…PNCR calls on PPP to account for $34.4B given by EU for GuySuCo
THE People’s Progressive Party Civic (PPPC) is still to give the nation an explanation for what actually became of the portion of the Euro166.67M ($34.4B) that was given to Guyana between 2006 and 2015, and was expected to go to programmes that mitigated the effects of the declining sugar industry.

This is according to the People’s National Congress Reform, which is contending that under the PPP government, unemployment grew from 32,931 in 2002 to 34,964 in 2012.
And with the PPPC and Leader of the Opposition Bharrat Jagdeo complaining about the lack of salary increases for sugar workers as was given to public servants, the PNCR is questioning whether that party ever had those workers’ interests at heart.


“The PPP was given [$34.4B] Billion by the European Union (EU) to protect sugar workers jobs and strengthen the Guyana Sugar Corporation Inc. Where did that money go? Inevitably those funds went missing; the money most likely ended up in the pockets of the PPP elite and never made it to the sugar workers or GuySuCo,” PNCR Chairman Volda Lawrence noted at a recent press conference.

Reading from a prepared statement, Lawrence said: “History shows clearly that at no point was protecting sugar workers’ jobs a priority for the dishonest PPP. If the PPP was concerned for the welfare of the sugar workers then the $348 billion would have gone to those workers and to GuySuco. But instead of putting money in the sugar workers pockets.”

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The government recently announced salary increases from 9 – 8.5 per cent for public servants. The increases will be retroactive to January 2019 and tax-free. Notwithstanding that from 2010 to 2015, under the PPP, public servants’ wages grew less than ten per cent, Opposition Leader Bharrat Jagdeo has been repeatedly quoted as saying that public servants were better off back then. But according to the statistics, under the PPP, unemployment grew from 32,931 in 2002 to 34,964 in 2012.

“The PNCR calls on all Guyanese to be vigilant, and not be fooled by the ‘snake-oil salesmen’ of the dishonest PPP. For 23 years, the PPP and Irfaan Ali failed Guyanese, driving important industries to collapse, putting people’s livelihoods at risk and costing tens of thousands to lose their jobs,” Minister Lawrence said, adding:
“It was the PPP, not the PNC, who forced the closure of Diamond, LBI and Wales Sugar Estates. It was the PPP, not the PNC, that silenced sugar workers with teargas when they protested. It was the PPP, not the PNC that squandered billions of dollars that should have gone to the sugar workers.”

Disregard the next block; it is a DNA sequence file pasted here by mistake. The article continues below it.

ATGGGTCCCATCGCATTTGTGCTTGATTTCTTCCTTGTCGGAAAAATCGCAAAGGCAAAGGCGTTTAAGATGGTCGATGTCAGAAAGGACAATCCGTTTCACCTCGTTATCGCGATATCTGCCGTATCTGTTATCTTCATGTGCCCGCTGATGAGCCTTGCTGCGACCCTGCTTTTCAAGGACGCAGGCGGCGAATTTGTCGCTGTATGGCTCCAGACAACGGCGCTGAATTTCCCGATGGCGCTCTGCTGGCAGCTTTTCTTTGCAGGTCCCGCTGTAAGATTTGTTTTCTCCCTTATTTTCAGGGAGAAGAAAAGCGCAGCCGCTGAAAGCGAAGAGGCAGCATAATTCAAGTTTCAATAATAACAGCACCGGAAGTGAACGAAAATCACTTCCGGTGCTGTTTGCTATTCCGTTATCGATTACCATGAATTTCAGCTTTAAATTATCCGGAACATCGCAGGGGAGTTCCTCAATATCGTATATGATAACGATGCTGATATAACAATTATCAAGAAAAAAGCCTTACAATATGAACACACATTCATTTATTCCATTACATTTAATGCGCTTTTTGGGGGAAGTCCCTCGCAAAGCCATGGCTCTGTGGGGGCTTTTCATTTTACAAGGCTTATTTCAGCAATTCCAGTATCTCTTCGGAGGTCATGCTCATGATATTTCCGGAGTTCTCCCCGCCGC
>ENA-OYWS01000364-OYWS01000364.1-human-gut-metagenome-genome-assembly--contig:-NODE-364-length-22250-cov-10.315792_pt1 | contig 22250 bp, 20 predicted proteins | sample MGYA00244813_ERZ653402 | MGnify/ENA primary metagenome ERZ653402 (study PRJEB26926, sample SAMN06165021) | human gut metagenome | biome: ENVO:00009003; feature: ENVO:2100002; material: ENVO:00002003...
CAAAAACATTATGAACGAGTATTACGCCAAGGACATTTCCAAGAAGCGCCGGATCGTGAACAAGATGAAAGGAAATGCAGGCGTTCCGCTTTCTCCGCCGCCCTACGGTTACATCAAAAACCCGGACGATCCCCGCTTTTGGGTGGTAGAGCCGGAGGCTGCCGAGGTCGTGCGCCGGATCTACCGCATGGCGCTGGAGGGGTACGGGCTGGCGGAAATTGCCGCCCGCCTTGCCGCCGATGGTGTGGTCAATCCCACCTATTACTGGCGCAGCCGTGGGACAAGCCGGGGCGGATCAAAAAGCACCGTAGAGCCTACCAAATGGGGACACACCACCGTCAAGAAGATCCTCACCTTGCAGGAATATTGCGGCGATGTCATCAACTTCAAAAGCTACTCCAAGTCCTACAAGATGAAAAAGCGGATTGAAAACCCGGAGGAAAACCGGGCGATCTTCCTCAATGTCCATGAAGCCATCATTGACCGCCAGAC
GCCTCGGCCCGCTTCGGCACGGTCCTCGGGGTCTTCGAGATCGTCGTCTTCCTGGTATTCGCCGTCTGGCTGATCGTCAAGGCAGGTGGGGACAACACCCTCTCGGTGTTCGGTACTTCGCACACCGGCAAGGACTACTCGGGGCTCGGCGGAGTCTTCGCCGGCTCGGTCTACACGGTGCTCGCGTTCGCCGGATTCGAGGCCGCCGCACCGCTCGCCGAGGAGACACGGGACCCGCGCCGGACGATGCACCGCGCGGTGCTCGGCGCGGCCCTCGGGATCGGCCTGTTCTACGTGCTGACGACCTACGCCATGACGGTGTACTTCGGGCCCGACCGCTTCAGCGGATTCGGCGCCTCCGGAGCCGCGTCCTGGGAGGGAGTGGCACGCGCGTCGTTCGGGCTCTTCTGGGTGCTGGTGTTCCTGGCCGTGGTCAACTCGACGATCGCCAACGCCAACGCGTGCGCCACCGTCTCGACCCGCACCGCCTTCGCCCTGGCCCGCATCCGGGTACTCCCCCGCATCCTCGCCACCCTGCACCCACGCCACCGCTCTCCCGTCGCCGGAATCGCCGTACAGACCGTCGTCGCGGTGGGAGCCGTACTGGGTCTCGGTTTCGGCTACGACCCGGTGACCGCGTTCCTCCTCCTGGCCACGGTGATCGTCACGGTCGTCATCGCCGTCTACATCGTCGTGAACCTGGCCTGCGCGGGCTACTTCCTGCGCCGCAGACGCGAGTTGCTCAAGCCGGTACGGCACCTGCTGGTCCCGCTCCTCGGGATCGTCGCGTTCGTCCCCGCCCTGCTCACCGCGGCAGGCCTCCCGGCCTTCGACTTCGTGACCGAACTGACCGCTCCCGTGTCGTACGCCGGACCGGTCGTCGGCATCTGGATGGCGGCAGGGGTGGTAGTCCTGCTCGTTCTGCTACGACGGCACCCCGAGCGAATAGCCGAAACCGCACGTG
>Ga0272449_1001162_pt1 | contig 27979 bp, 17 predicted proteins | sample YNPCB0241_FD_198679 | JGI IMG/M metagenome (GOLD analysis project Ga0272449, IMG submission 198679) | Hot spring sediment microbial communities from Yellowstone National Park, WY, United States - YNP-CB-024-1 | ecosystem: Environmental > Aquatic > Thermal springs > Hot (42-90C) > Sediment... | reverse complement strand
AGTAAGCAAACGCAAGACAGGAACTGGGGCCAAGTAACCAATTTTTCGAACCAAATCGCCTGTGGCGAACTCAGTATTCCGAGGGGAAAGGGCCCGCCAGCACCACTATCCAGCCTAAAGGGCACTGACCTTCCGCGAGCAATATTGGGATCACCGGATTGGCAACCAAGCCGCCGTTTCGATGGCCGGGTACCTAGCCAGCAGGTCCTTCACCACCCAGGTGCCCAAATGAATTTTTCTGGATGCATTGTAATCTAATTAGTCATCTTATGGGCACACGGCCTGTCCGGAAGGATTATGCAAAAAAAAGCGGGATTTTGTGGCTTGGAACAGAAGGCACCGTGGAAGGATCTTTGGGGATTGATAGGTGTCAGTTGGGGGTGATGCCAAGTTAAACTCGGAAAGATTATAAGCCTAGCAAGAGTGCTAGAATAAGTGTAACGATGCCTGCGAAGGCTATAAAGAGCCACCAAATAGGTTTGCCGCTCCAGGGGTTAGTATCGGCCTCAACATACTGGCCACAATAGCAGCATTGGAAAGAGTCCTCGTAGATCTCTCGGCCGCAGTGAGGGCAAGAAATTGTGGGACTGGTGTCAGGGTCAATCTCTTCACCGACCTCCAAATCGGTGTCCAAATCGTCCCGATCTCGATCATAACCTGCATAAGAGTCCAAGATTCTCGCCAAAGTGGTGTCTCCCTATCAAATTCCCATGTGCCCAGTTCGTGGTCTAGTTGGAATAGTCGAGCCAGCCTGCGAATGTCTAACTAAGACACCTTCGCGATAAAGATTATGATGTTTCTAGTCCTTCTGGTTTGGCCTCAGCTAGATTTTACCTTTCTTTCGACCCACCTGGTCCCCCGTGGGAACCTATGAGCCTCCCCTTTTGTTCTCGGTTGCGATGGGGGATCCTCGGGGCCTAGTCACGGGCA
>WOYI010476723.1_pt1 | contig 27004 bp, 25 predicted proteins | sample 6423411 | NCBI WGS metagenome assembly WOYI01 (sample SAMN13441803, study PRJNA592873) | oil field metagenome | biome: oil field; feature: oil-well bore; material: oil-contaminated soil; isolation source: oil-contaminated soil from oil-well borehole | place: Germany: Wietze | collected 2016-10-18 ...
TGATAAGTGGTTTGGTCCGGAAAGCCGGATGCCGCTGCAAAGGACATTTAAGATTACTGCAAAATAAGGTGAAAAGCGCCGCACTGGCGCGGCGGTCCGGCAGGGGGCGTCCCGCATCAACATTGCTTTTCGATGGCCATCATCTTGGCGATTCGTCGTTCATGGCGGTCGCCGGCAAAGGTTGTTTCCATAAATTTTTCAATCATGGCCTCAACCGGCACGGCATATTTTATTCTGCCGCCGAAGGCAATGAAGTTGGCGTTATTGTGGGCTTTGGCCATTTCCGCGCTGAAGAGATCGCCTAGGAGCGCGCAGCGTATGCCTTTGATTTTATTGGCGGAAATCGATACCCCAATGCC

She said the PPPC should explain to sugar workers what became of the billions of dollars that were supposed to be used to help build the sugar industry.

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Noting that while the cash-strapped sugar industry floundered, GuySuCo’s former CEO, Rajendra Singh was living large, Minister Lawrence said:
“Raj Singh was paid millions of dollars a month to run GuySuCo, and he did not even live in Guyana. The PPP, instead of giving money to the sugar workers, wasted it by flying Raj Singh back and forth from the USA to Guyana first-class. Now the PPP leadership, Irfaan Ali and the Party General Secretary, Bharrat Jagdeo, sits in their multi-million-dollar water-front mansions, pretending to care, while sugar workers struggle to survive.”

As part of the Accompanying Measures for Sugar Protocol (AMSP), the EU doled out billions of dollars, in various tranches, to the PPPC government, as adjustment to the 2006 reform of the EU’s sugar regime, which saw the implementation of a phased 36 per cent price-cut for countries that sold sugar to the EU. The money represented a fraction of an entire EURO$1.25B that was dispersed across a number of African, Caribbean and Pacific (ACP) countries to promote the economic diversification of sugar-dependent areas.


In Guyana, however, the money was never directly handed over to GuySuCo and was instead paid into the National Treasury. Hence, there was no trail tracking what money that was plugged into the industry over the years came from the AMSP project, or how exactly the money was utilised. Or what impact the money had in improving the industry. It was not clear how much of an impact those funds had in terms of preparing the local sugar industry for the inevitable, and there are questions about the previous administration’s decision to plug $47B into the failed Skeldon Sugar Modernisation Project.

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In 2006, the PPPC government submitted a Guyana National Plan of Action (GNPA) listing three pillars of intervention under the AMSP. The first pillar focused on the promotion, development and diversification of the industry, and had a budget of $114.884B; $6.678B of which was earmarked for the growth and development of specific non-traditional agriculture; while another $5.525B was to have gone towards infrastructural and human resource development.


However, a 2016 follow-up assessment has concluded that these goals were poorly met. “There was little progress towards the goals contained in the National Adaption Strategy and AMSP surrounding industry competitiveness and output,” a “Study on Current and Forecast Market Development for ACP Sugar Suppliers to the EU Market” is quoted as saying.

The study, which was submitted in July 2016, has concluded that the problem was that not all the AMSP money went to GuySuCo. “Investment [fell] far below the planned level across the entire period… due to disbursal occurring via budget support… Not all AMSP funding reached GuySuCo.




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